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Brazil's hot, dry summer may lead to energy rationing

A worker stands near chimneys of a thermo-electric power plant.

Brazil faces the possibility of widespread energy rationing for the first time since 2001, as a hot, dry summer has deprived hydroelectric dams of needed water while boosting power use to run air conditioners in sweltering cities.

Even if the country escapes rationing, electricity experts say it may have to boost use of thermo-electric power - a more expensive option which could undermine President Dilma Rousseff's plans to lower energy rates.

Energy Minister Edison Lobao said the extra cost of diesel-fired plants would add less than 1 percent to consumers' electric bills during the months they are in use, ruling out the possibility of new government controls.

"There is no chance of rationing, no chance of shortages," Lobao said in an interview on the Globo television network.

Today, Brazil's stock market shed 1 percent as rationing fears intensified. Depending on how Rousseff handles the shortage - and whether it rains in the next few weeks - the fallout could impair Brazil's ability to hit its inflation goal in 2013 and damage growth in an already stagnant economy.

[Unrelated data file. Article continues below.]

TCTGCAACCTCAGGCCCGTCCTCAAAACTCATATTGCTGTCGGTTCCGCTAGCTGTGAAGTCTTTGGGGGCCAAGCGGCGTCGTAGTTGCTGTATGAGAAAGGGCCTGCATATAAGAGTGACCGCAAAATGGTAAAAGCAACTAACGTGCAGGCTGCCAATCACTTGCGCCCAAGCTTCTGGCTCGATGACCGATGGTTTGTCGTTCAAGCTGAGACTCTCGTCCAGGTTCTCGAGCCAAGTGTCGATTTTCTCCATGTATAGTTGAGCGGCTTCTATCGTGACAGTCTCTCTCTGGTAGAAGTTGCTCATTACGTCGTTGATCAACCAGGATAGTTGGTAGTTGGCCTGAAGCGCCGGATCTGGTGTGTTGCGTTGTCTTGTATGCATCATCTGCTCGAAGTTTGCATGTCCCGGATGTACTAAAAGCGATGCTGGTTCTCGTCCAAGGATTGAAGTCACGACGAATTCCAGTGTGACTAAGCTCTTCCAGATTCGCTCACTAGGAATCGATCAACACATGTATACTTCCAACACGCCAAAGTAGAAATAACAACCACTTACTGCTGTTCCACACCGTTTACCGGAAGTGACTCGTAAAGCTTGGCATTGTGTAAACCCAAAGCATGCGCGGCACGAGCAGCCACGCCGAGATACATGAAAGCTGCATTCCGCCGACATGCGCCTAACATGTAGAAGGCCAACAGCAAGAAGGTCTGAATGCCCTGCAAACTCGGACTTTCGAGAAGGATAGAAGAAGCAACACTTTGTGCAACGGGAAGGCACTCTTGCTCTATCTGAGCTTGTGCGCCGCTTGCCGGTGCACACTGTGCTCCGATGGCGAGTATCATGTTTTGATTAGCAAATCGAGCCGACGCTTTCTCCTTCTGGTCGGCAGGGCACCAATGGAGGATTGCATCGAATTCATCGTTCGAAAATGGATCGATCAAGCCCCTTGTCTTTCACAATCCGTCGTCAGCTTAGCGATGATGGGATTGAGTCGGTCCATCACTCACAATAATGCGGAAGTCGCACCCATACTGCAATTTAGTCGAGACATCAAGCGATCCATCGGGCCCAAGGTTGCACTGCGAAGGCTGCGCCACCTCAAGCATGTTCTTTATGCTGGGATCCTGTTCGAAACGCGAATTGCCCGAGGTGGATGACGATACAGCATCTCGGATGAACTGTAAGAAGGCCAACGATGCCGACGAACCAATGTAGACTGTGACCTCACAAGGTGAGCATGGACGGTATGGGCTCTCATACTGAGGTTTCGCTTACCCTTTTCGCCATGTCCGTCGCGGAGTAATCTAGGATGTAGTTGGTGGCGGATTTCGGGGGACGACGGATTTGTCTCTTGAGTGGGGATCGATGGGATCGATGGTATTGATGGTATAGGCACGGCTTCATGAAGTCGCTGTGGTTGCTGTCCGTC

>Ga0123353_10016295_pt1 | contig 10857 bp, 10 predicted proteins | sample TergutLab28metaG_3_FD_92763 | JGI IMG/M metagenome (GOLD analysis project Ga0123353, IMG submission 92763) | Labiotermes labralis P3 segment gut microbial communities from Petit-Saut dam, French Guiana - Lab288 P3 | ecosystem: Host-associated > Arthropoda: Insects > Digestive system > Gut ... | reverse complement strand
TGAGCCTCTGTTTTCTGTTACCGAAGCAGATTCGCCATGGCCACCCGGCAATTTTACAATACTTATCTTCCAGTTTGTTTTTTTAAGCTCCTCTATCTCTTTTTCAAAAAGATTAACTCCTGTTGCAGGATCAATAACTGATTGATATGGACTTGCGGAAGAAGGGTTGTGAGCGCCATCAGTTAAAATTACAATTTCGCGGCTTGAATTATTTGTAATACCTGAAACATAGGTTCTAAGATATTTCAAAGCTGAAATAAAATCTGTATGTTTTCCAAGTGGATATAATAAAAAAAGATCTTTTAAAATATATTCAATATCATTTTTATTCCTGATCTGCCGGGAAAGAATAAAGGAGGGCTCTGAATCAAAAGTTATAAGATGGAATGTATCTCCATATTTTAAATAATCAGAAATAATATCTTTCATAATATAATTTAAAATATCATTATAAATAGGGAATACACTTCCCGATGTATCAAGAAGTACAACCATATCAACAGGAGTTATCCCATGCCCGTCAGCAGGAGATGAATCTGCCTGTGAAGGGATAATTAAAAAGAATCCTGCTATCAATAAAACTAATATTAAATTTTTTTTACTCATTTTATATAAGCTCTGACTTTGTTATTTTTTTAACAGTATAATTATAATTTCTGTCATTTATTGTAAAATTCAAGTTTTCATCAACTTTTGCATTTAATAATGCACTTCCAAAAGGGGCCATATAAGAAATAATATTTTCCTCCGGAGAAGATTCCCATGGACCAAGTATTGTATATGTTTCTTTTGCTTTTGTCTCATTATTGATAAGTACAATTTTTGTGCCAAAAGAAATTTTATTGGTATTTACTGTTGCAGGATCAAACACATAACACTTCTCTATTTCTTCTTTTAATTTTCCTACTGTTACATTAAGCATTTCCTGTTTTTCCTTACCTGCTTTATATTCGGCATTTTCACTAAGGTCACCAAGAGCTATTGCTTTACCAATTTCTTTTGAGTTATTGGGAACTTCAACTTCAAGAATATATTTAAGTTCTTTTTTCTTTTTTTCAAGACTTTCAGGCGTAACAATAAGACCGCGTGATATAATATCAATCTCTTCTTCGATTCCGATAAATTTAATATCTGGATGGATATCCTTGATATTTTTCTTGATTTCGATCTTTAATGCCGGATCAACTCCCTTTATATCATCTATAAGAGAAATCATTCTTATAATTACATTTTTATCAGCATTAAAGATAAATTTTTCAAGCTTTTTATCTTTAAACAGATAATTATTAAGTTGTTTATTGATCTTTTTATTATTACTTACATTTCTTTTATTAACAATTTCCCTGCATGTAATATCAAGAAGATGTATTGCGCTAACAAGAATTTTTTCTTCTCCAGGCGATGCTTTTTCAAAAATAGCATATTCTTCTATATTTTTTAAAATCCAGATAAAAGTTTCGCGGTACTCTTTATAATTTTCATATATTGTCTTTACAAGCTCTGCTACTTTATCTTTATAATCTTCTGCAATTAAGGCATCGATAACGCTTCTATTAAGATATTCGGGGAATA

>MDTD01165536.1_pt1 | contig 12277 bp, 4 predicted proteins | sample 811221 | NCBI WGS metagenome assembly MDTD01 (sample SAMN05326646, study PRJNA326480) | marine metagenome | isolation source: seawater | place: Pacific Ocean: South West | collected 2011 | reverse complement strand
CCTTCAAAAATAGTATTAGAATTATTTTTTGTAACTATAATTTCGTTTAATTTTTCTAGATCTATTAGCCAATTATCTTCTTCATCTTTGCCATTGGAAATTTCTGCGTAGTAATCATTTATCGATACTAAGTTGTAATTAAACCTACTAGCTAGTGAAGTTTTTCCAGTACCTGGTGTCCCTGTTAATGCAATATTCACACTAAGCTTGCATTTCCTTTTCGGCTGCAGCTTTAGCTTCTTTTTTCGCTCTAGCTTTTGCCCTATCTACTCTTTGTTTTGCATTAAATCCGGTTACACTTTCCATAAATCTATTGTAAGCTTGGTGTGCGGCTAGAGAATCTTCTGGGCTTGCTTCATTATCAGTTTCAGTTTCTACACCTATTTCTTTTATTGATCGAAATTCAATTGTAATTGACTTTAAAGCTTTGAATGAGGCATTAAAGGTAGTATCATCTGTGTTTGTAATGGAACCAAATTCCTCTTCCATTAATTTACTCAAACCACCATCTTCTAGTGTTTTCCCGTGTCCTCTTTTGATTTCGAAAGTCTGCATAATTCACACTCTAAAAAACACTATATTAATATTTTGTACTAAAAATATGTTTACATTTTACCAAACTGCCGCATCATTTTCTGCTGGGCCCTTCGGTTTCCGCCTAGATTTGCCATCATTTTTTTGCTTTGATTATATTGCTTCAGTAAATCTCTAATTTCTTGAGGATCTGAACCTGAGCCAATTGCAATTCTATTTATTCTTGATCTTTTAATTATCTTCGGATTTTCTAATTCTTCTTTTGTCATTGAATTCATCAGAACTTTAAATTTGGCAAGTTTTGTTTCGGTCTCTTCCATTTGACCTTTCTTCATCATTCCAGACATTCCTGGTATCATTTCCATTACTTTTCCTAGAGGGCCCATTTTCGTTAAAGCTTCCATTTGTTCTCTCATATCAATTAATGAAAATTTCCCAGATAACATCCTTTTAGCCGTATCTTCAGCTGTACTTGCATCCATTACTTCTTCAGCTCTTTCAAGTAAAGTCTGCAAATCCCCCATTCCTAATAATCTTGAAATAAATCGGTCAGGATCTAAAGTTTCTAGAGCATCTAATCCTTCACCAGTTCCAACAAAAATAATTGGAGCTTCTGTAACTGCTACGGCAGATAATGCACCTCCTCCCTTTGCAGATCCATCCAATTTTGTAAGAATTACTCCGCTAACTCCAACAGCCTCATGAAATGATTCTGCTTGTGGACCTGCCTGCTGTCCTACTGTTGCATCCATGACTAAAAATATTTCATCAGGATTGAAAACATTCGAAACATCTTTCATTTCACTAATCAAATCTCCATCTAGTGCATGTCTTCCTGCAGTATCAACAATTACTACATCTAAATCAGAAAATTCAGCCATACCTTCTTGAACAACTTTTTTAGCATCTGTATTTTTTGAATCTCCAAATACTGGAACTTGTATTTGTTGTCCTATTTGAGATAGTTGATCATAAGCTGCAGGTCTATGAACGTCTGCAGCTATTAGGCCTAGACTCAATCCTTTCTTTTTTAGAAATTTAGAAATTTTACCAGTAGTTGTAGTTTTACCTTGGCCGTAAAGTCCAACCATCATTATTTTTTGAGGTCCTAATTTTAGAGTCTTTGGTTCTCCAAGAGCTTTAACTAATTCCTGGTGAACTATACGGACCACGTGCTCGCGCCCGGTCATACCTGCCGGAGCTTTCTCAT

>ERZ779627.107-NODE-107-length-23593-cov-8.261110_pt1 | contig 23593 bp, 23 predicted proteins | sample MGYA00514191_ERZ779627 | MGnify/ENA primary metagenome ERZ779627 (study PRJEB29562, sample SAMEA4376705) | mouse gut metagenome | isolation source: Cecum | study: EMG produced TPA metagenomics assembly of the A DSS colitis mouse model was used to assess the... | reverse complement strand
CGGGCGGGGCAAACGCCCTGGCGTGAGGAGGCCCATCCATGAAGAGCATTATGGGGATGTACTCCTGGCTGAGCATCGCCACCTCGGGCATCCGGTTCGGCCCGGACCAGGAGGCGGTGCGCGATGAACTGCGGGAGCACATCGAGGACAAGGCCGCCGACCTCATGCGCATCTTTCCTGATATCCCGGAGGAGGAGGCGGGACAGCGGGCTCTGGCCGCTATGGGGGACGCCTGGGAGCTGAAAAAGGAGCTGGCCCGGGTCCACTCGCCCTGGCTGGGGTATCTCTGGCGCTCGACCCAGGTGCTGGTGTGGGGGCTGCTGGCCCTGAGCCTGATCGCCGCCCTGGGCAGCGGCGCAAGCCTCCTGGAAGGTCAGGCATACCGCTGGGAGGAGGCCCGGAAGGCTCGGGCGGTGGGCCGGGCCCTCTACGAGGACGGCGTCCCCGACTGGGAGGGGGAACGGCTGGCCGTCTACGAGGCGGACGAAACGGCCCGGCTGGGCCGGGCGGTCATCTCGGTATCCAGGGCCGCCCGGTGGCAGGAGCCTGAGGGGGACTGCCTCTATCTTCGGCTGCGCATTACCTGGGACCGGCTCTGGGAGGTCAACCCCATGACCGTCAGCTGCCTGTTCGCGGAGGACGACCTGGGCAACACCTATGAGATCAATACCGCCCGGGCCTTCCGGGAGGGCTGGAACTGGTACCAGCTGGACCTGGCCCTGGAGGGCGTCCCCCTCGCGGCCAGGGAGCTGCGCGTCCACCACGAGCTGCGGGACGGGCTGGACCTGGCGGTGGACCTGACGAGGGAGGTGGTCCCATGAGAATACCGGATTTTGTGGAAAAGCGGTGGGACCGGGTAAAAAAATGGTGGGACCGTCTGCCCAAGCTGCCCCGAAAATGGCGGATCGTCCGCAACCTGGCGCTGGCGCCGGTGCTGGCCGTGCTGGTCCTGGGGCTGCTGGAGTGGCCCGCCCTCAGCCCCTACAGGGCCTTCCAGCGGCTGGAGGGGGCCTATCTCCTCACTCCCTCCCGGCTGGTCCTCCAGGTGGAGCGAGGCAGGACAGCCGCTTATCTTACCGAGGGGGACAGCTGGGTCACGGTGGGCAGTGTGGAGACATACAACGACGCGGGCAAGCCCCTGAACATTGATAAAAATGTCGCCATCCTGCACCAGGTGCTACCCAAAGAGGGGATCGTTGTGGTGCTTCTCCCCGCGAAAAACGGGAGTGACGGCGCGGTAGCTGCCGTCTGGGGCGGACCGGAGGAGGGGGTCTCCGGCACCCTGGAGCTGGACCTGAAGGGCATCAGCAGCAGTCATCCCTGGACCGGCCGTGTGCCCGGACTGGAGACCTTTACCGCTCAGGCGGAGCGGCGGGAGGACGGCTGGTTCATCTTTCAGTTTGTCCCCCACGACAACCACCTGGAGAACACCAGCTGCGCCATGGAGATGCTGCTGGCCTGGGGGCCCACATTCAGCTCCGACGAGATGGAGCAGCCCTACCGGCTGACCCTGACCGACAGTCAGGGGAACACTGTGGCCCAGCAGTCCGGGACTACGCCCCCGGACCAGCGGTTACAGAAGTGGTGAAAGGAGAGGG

Several big cities already experienced long blackouts late last year. Rationing would cause particular disruptions for the country's large, power-hungry mining and metallurgical sector.

In late December, Rousseff dismissed the idea of rationing or a power crisis as "ridiculous".

But today, Folha de S.Paulo newspaper reported that the president has called an emergency meeting of energy officials on Wednesday to discuss the situation. Government officials told reporters the meeting of a committee that monitors electricity supplies was previously scheduled.

Brazil's mostly "green" hydroelectric power sector, which accounts for 67 percent of its electricity supply, has been the envy of countries dependent on dirtier and more costly sources of power. But low water levels and dry climate are now showing the vulnerability of depending on hydro-power.

Due to environmental restrictions, Brazil's newer hydroelectric dams have smaller reservoirs that are more vulnerable to changes in climate and drought.

Energy shortages and deficient infrastructure, which caused widespread blackouts in Latin America's largest nation last year, are a sensitive issue for left-leaning Rousseff, who as energy minister a decade ago was charged with making sure rationing never happened again. An energy crisis on her watch would dent her very high approval ratings.

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Tags:  Brazil  possibility  energy  rationing  2001  power use  conditioners  farming  





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